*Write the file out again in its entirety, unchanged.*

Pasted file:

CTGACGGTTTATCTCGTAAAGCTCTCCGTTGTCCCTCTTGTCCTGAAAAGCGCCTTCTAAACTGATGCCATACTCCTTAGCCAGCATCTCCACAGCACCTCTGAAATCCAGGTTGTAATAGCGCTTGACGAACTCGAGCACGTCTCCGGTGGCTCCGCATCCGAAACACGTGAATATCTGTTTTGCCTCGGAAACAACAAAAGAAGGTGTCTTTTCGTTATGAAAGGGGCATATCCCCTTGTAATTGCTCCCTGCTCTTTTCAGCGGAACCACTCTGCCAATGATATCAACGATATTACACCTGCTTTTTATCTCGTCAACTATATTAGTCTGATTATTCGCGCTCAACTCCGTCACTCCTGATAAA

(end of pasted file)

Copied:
CTGACGGTTTATCTCGTAAAGCTCTCCGTTGTCCCTCTTGTCCTGAAAAGCGCCTTCTAAACTGATGCCATACTCCTTAGCCAGCATCTCCACAGCACCTCTGAAATCCAGGTTGTAATAGCGCTTGACGAACTCGAGCACGTCTCCGGTGGCTCCGCATCCGAAACACGTGAATATCTGTTTTGCCTCGGAAACAACAAAAGAAGGTGTCTTTTCGTTATGAAAGGGGCATATCCCCTTGTAATTGCTCCCTGCTCTTTTCAGCGGAACCACTCTGCCAATGATATCAACGATATTACACCTGCTTTTTATCTCGTCAACTATATTAGTCTGATTATTCGCGCTCAACTCCGTCACTCCTGATAAA